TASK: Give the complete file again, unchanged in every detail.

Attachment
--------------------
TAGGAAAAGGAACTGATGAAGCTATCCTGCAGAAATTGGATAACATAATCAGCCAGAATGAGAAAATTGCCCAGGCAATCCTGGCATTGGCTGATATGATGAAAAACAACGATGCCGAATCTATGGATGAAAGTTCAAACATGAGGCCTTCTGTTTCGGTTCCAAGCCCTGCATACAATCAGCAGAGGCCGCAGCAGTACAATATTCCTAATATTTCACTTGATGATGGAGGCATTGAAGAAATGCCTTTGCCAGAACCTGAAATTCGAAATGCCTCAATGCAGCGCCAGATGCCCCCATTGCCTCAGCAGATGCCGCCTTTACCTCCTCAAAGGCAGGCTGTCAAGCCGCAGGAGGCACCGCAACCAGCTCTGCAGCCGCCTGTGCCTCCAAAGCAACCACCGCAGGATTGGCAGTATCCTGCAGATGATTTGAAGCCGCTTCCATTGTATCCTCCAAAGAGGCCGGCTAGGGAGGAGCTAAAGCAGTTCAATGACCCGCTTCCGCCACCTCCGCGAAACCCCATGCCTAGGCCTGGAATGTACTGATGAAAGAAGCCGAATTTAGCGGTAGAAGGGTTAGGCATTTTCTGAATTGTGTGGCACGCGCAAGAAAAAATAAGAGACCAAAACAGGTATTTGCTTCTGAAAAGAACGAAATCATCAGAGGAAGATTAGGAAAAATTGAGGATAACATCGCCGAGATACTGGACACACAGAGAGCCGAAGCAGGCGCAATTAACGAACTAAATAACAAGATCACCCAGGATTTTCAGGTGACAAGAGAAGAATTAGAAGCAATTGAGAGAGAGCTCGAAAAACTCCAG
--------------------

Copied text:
TAGGAAAAGGAACTGATGAAGCTATCCTGCAGAAATTGGATAACATAATCAGCCAGAATGAGAAAATTGCCCAGGCAATCCTGGCATTGGCTGATATGATGAAAAACAACGATGCCGAATCTATGGATGAAAGTTCAAACATGAGGCCTTCTGTTTCGGTTCCAAGCCCTGCATACAATCAGCAGAGGCCGCAGCAGTACAATATTCCTAATATTTCACTTGATGATGGAGGCATTGAAGAAATGCCTTTGCCAGAACCTGAAATTCGAAATGCCTCAATGCAGCGCCAGATGCCCCCATTGCCTCAGCAGATGCCGCCTTTACCTCCTCAAAGGCAGGCTGTCAAGCCGCAGGAGGCACCGCAACCAGCTCTGCAGCCGCCTGTGCCTCCAAAGCAACCACCGCAGGATTGGCAGTATCCTGCAGATGATTTGAAGCCGCTTCCATTGTATCCTCCAAAGAGGCCGGCTAGGGAGGAGCTAAAGCAGTTCAATGACCCGCTTCCGCCACCTCCGCGAAACCCCATGCCTAGGCCTGGAATGTACTGATGAAAGAAGCCGAATTTAGCGGTAGAAGGGTTAGGCATTTTCTGAATTGTGTGGCACGCGCAAGAAAAAATAAGAGACCAAAACAGGTATTTGCTTCTGAAAAGAACGAAATCATCAGAGGAAGATTAGGAAAAATTGAGGATAACATCGCCGAGATACTGGACACACAGAGAGCCGAAGCAGGCGCAATTAACGAACTAAATAACAAGATCACCCAGGATTTTCAGGTGACAAGAGAAGAATTAGAAGCAATTGAGAGAGAGCTCGAAAAACTCCAG